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Why Gender Equality is Key for Economic Growth

|4/4| To celebrate International Women’s Day we’re releasing new blogs every week this month from Kasmin Cooney (OBE) Righttrack Consultancy founder, sharing her decades of experience in equality and diversity training in the business world. 

At Surrey Business School we’re passionate about advancing female candidates with the MBA Women in Business Scholarship, covering between 10 – 50% of the total tuition fee awarded on a rolling basis. 

Statistics show that women are more likely to be employed in low paid/part-time work and are likely to have less financial asset. Yet, women-led businesses are increasingly becoming the driving force of the UK economy.

New research by Founders4Schools shows that there are 762 women-led companies which have revenues between £1m-£250m and are expanding at a median growth rate of 30% a year, 453 are growing by 20% or more and 281 are growing by 50% or more. The total revenues they together accounted for increased by nearly £2 billion from the last year which was a median annual revenue increase per woman-led company of £900,000.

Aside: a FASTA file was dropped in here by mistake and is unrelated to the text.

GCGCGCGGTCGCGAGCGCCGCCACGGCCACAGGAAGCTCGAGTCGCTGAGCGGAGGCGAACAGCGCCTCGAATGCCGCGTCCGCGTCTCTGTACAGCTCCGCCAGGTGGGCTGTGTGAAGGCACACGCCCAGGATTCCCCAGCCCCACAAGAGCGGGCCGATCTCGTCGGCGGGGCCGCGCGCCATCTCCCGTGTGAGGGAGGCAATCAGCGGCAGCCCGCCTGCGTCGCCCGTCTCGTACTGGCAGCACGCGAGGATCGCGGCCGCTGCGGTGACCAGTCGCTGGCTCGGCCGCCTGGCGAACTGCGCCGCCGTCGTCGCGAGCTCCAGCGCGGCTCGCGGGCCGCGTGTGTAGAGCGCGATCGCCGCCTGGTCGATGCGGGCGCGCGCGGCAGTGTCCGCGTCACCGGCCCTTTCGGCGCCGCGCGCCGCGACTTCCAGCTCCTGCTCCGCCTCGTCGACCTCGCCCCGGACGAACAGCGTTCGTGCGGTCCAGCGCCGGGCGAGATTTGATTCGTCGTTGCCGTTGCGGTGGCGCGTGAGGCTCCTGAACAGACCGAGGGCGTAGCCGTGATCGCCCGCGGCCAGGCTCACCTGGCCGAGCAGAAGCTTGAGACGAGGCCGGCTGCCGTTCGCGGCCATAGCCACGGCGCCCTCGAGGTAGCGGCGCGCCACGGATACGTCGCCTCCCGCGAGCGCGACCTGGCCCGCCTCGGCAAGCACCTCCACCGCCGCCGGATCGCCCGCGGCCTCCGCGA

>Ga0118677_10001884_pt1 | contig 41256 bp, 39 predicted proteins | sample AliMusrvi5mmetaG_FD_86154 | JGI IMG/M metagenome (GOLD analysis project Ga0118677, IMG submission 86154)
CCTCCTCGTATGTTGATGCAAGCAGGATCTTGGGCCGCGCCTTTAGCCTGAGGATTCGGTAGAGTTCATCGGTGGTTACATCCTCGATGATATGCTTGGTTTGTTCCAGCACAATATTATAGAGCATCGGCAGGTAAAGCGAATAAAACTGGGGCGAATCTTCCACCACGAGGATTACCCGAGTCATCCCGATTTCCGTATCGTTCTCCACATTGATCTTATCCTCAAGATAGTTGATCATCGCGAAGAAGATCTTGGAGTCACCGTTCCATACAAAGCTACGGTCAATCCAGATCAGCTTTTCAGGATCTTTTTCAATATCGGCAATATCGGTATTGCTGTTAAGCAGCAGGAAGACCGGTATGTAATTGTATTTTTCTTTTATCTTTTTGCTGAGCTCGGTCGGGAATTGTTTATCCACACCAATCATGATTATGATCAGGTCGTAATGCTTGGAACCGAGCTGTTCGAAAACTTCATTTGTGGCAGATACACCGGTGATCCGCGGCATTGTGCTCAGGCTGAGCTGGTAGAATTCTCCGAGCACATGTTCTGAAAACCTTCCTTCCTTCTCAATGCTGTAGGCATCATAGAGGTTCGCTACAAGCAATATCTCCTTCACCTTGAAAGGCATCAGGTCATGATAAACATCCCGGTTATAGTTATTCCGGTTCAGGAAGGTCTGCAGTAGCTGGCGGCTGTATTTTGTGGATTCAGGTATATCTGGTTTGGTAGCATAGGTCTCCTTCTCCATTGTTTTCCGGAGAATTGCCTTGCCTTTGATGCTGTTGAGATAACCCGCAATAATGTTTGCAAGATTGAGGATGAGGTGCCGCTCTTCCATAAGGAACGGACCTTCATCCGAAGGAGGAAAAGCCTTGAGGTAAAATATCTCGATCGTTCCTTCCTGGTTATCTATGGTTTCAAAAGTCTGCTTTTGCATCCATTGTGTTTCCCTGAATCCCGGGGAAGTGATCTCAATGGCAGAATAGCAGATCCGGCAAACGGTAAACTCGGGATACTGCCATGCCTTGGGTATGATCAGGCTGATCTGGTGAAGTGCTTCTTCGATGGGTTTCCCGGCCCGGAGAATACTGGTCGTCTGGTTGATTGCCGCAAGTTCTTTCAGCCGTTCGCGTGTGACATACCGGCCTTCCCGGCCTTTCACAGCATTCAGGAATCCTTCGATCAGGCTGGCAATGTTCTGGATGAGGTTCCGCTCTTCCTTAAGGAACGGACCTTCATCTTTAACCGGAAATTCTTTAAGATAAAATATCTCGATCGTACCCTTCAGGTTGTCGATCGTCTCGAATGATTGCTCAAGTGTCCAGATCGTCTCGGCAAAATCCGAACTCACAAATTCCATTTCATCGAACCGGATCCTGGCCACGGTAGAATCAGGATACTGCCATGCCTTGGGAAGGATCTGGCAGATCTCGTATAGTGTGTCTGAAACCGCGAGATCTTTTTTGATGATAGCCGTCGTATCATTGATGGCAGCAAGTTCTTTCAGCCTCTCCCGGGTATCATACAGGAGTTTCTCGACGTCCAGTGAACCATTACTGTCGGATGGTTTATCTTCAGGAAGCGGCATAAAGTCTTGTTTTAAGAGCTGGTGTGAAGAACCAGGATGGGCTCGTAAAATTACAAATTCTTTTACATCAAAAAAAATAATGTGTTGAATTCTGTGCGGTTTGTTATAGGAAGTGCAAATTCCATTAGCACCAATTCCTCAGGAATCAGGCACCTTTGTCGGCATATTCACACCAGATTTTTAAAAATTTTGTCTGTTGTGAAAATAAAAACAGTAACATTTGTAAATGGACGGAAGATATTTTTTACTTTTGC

It is delightful to see women making such a major contribution to the growth of the British economy; they are shattering stereotypes and glass ceilings that shouldn’t have even existed in the first place.

Even though the UK has fallen to 9th place last year in terms of female board representation percentages in Europe, it seems that the UK is becoming the best place in the world for female entrepreneurs to further their business ventures.

Kasmin Cooney (OBE) Righttrack Consultancy founder

Diversity quotas and true equality in business?

|3/4| To celebrate International Women’s Day we’re releasing new blogs every week this month  from Kasmin Cooney (OBE) Righttrack Consultancy founder, sharing her decades of experience in equality and diversity training in the business world. 

At Surrey Business School we’re passionate about advancing female candidates with the MBA Women in Business Scholarship, covering between 10 – 50% of the total tuition fee awarded on a rolling basis. 

In an ideal world, there would be no need for diversity quotas but sadly, we still live in a society that requires them. That’s not to say progress isn’t being made. We are living in the most progressive society there has ever been where women and those of an ethnic background have never before held such strong positions in many areas of society.